Stack Overflow is a community of 4.7 million programmers, just like you, helping each other.

Join them; it only takes a minute:

Sign up
Join the Stack Overflow community to:
  1. Ask programming questions
  2. Answer and help your peers
  3. Get recognized for your expertise

I am building a page that will animate objects (image/shape/div) and float them around the screen. At times there may be a large number of objects floating and interacting.

A requirement is to have data associated with each object, as they will each have an id. So, if I click one object, it can grab that ID, then reference an array that holds the data about that object.

My debate is, if I should use the jQuery $.animate function or use Raphael. I know that SVG would be nice to use, but I am unsure if I can give each object and id, then bring up a div containing associated data onclick. Can clicking SVG elements reference DOM elements? How well does SVG work with dynamic text? I am also concerned about how much processing power the animation will take. Is there a better choice in this regard?

BTW, I am no talking about jQuery SVG here, just normal jQuery and DOM.

If anyone has any insight into this, or suggestions they would be greatly appreciated!

share|improve this question
    
Just as a quick note - this is possible with HTML5 and canvas (click on any dot): 9elements.com/io/projects/html5/canvas – Mottie Sep 19 '09 at 9:24
    
Also, canvas tends to be faster being that it is basically a thin layer over the OS drawing API. However, canvas is not as fully exposed to the DOM as SVG. – user120242 Sep 20 '09 at 1:52
    
@ fudgey - Yeah, I have seen that demo. I really don't think that the comment that comes up on click actually has anything to do with the dot you click. They are just chosen at random, rather than assigned to a dot. Pretty sure this is the case. – Nic Hubbard Sep 20 '09 at 17:53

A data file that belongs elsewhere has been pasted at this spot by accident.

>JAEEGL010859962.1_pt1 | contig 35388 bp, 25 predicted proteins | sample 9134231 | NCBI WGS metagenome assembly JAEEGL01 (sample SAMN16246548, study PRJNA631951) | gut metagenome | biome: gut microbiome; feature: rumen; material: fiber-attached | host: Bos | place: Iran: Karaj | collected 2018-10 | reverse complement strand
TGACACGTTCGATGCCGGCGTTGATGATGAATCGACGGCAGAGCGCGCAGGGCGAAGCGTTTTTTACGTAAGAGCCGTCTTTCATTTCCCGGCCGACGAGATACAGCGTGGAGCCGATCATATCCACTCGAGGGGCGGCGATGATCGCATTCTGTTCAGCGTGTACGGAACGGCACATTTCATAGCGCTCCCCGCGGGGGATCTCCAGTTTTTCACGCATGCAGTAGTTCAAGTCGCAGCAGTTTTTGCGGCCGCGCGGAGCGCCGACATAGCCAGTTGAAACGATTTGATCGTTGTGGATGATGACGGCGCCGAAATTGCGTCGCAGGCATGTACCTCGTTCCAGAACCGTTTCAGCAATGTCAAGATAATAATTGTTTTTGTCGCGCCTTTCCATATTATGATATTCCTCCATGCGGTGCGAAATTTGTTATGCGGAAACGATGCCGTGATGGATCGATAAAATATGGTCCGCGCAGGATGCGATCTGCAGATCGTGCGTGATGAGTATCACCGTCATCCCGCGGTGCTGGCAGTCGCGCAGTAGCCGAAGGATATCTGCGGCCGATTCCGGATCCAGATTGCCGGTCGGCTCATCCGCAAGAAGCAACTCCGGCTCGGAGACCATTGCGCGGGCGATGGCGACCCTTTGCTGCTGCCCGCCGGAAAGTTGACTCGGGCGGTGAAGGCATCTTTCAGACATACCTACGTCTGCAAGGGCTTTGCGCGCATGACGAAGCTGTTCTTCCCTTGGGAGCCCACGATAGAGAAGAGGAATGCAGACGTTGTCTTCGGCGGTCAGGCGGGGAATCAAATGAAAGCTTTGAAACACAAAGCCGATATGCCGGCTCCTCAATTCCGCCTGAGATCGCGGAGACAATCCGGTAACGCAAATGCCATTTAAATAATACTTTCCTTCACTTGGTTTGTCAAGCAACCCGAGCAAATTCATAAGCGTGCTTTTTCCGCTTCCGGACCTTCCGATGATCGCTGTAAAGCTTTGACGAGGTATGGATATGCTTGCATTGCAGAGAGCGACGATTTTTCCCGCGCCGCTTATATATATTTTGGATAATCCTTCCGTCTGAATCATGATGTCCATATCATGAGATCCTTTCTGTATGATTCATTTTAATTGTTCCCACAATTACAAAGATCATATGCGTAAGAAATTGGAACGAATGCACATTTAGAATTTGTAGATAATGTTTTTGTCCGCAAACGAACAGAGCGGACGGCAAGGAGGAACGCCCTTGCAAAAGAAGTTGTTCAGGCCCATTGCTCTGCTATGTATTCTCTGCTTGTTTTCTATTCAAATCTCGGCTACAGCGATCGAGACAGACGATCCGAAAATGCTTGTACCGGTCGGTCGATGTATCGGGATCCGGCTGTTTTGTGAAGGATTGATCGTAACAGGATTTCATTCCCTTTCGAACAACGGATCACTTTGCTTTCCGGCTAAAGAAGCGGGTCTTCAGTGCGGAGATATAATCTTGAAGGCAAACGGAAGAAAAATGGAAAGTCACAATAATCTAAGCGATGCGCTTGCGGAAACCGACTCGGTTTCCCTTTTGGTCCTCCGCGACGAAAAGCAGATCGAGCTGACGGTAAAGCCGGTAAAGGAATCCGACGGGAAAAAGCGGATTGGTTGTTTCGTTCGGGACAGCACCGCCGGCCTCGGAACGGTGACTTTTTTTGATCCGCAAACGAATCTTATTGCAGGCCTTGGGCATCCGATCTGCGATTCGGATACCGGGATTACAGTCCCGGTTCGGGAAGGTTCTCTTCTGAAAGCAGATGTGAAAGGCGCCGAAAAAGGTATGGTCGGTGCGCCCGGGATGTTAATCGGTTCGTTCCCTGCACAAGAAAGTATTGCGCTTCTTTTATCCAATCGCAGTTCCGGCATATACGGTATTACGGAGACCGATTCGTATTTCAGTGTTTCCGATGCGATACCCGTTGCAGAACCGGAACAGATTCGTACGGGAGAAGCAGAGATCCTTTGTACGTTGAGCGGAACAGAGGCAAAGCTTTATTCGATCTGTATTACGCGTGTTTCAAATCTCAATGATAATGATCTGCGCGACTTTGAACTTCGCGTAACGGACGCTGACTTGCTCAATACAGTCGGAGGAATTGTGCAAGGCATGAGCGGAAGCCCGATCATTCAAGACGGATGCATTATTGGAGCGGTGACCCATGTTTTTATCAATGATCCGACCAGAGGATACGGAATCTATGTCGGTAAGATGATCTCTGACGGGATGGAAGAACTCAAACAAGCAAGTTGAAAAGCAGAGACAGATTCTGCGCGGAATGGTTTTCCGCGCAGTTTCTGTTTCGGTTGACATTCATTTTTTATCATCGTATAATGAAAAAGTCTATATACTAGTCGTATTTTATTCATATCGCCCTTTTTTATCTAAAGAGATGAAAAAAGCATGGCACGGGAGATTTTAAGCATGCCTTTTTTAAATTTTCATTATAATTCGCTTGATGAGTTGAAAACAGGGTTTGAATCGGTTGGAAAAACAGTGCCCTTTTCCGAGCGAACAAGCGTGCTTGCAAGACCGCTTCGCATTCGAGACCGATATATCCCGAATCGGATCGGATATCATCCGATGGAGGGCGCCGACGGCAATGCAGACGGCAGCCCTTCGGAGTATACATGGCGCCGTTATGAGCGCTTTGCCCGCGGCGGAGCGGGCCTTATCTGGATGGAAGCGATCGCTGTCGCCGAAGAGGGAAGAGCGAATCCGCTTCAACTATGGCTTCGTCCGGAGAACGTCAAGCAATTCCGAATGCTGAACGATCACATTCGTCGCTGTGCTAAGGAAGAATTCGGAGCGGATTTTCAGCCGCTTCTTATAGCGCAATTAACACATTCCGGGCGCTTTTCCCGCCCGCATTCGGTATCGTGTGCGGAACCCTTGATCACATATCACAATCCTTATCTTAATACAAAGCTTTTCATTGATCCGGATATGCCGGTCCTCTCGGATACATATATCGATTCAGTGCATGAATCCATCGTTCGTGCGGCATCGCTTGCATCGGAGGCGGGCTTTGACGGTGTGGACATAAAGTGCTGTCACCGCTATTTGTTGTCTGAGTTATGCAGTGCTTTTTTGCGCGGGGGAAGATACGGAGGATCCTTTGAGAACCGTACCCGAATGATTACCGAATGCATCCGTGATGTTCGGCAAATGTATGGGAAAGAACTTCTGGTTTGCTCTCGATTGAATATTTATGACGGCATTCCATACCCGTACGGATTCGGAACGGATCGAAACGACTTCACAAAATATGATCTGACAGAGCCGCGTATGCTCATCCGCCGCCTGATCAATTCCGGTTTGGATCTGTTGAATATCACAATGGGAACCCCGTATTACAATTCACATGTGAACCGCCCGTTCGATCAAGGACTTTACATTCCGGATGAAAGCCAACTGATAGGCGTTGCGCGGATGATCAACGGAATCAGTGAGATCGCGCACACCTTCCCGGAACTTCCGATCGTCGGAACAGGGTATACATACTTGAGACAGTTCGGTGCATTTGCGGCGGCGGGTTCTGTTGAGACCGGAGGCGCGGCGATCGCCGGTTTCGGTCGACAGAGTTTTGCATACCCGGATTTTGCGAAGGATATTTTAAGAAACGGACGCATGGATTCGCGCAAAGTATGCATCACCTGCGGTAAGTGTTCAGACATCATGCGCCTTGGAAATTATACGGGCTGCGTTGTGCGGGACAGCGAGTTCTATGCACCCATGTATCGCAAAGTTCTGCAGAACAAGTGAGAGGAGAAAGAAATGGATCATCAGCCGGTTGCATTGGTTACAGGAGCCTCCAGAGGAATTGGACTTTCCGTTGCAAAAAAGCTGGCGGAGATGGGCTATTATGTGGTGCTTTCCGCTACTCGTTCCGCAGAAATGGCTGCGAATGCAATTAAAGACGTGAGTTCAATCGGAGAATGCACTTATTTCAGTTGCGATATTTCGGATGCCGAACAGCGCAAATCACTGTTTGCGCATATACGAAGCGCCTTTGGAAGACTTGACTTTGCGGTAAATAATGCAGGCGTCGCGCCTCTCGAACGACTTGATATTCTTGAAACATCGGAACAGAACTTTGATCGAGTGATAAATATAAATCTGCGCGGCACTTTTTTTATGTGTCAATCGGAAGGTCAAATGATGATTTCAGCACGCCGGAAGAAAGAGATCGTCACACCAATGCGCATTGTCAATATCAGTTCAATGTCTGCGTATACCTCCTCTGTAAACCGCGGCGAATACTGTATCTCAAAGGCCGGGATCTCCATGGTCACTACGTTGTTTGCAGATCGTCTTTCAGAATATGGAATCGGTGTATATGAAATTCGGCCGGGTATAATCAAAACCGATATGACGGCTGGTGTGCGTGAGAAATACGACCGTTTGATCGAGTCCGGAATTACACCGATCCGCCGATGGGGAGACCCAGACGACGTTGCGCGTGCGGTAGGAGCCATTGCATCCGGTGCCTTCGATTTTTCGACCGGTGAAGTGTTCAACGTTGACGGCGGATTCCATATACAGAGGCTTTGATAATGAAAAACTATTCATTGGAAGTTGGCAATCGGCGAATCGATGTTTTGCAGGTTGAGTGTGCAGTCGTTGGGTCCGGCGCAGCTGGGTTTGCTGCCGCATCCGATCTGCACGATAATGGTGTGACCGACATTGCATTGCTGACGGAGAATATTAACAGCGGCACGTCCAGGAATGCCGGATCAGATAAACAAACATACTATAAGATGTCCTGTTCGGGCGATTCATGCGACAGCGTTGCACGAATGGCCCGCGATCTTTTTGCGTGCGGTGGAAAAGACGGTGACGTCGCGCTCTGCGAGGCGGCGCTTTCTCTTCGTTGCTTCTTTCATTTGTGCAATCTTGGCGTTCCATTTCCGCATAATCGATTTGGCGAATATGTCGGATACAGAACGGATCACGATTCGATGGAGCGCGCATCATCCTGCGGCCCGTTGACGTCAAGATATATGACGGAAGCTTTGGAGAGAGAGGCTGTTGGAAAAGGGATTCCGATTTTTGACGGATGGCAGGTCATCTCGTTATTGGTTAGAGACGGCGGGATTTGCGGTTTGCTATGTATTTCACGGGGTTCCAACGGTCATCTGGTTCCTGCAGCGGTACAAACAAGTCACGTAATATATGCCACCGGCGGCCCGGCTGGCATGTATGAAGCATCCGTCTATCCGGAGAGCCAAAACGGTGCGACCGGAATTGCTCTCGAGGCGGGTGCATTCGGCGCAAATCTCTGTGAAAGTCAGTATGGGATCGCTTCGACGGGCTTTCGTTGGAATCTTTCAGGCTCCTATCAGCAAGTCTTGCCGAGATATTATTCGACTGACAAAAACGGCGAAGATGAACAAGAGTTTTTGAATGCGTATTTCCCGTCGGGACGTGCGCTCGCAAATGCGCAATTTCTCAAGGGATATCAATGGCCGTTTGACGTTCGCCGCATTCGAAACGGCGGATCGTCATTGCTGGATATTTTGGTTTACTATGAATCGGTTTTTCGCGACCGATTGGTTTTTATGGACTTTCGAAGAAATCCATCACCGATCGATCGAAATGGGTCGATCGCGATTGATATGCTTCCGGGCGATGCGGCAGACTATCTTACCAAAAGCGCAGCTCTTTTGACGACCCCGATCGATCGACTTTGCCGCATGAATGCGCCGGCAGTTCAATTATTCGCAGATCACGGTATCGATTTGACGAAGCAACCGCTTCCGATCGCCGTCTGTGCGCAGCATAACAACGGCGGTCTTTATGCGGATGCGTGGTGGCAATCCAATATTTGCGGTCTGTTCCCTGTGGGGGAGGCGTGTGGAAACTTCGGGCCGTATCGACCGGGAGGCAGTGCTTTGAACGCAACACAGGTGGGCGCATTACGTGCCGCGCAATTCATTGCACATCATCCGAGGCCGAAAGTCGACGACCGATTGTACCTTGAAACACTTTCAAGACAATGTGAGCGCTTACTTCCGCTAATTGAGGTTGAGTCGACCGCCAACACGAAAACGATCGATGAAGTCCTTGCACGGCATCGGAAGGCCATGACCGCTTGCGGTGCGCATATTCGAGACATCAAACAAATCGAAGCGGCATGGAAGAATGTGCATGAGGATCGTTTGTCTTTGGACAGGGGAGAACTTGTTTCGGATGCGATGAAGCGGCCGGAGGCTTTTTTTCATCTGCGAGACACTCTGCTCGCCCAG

up vote 2 down vote accepted

About speedy jQuery animations, you may be interested in this : http://code.zemanta.com/fry/ruleanimation/

share|improve this answer

Yes. All graphical objects are added as DOM objects.

A demo: http://raphaeljs.com/github/impact.html

simple demo code that draws a circle, assigns an id, and attaches an onclick event:

var paper = Raphael(10, 50, 320, 200);
// Creates circle at x = 50, y = 40, with radius 10
var circle = paper.circle(50, 40, 10);
// Sets the fill attribute of the circle to red (#f00)
circle.attr("fill", "#f00");
// Sets the stroke attribute of the circle to white (#fff)
circle.attr("stroke", "#fff");
//assign circle id="lolcats"
circle.node.id="lolcats";
//onclick alert id
circle.node.onclick=function(){alert(this.id)};

If you need to do fancy vector drawing and manipulations, Raphael would be good. If not, you might as well just use what you know. Also, you can use both jQuery and Raphael at the same time.
From the sounds of it though, jQuery should be plenty enough for your needs.

share|improve this answer
    
Yeah, I am not really needing to do vector drawings. Right now I am mostly concerned about speed, and how many objects I could have on the screen. And, based on that which would be my best solution. For now, I will just stick with jQuery and see if I run into any limitations. Thanks. – Nic Hubbard Sep 20 '09 at 17:56

Your Answer

 
discard

By posting your answer, you agree to the privacy policy and terms of service.

Not the answer you're looking for? Browse other questions tagged or ask your own question.